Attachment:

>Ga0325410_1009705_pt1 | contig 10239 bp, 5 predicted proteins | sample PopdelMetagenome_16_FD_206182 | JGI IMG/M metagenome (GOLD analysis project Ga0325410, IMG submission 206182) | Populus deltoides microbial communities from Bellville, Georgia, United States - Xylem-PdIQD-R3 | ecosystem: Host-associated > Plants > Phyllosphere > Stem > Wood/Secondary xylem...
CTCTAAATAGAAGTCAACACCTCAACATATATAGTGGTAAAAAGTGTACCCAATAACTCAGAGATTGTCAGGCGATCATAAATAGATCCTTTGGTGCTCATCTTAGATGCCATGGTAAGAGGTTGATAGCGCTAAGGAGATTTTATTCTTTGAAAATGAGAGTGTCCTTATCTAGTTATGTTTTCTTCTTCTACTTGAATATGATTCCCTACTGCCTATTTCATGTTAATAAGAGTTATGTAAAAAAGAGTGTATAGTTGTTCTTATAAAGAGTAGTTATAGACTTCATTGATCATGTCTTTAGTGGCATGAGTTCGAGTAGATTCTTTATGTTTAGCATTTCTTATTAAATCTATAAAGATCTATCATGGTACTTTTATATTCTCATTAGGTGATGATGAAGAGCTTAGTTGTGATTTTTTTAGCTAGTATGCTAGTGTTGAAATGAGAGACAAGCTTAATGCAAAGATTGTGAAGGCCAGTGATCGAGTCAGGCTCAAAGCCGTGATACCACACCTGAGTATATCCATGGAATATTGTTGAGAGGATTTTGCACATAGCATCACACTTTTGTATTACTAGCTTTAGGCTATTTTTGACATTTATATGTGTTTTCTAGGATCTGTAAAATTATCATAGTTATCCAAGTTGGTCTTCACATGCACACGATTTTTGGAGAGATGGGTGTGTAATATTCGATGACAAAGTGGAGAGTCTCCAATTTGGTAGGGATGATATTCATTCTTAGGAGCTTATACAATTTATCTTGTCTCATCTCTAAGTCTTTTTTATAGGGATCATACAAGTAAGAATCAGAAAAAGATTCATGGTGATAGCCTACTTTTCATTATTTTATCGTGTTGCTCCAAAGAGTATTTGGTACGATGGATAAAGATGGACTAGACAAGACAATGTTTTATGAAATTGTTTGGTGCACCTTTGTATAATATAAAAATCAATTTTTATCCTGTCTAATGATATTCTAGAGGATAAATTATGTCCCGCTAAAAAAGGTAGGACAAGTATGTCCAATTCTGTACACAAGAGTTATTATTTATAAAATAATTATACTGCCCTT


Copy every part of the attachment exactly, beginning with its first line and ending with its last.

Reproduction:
>Ga0325410_1009705_pt1 | contig 10239 bp, 5 predicted proteins | sample PopdelMetagenome_16_FD_206182 | JGI IMG/M metagenome (GOLD analysis project Ga0325410, IMG submission 206182) | Populus deltoides microbial communities from Bellville, Georgia, United States - Xylem-PdIQD-R3 | ecosystem: Host-associated > Plants > Phyllosphere > Stem > Wood/Secondary xylem...
CTCTAAATAGAAGTCAACACCTCAACATATATAGTGGTAAAAAGTGTACCCAATAACTCAGAGATTGTCAGGCGATCATAAATAGATCCTTTGGTGCTCATCTTAGATGCCATGGTAAGAGGTTGATAGCGCTAAGGAGATTTTATTCTTTGAAAATGAGAGTGTCCTTATCTAGTTATGTTTTCTTCTTCTACTTGAATATGATTCCCTACTGCCTATTTCATGTTAATAAGAGTTATGTAAAAAAGAGTGTATAGTTGTTCTTATAAAGAGTAGTTATAGACTTCATTGATCATGTCTTTAGTGGCATGAGTTCGAGTAGATTCTTTATGTTTAGCATTTCTTATTAAATCTATAAAGATCTATCATGGTACTTTTATATTCTCATTAGGTGATGATGAAGAGCTTAGTTGTGATTTTTTTAGCTAGTATGCTAGTGTTGAAATGAGAGACAAGCTTAATGCAAAGATTGTGAAGGCCAGTGATCGAGTCAGGCTCAAAGCCGTGATACCACACCTGAGTATATCCATGGAATATTGTTGAGAGGATTTTGCACATAGCATCACACTTTTGTATTACTAGCTTTAGGCTATTTTTGACATTTATATGTGTTTTCTAGGATCTGTAAAATTATCATAGTTATCCAAGTTGGTCTTCACATGCACACGATTTTTGGAGAGATGGGTGTGTAATATTCGATGACAAAGTGGAGAGTCTCCAATTTGGTAGGGATGATATTCATTCTTAGGAGCTTATACAATTTATCTTGTCTCATCTCTAAGTCTTTTTTATAGGGATCATACAAGTAAGAATCAGAAAAAGATTCATGGTGATAGCCTACTTTTCATTATTTTATCGTGTTGCTCCAAAGAGTATTTGGTACGATGGATAAAGATGGACTAGACAAGACAATGTTTTATGAAATTGTTTGGTGCACCTTTGTATAATATAAAAATCAATTTTTATCCTGTCTAATGATATTCTAGAGGATAAATTATGTCCCGCTAAAAAAGGTAGGACAAGTATGTCCAATTCTGTACACAAGAGTTATTATTTATAAAATAATTATACTGCCCTT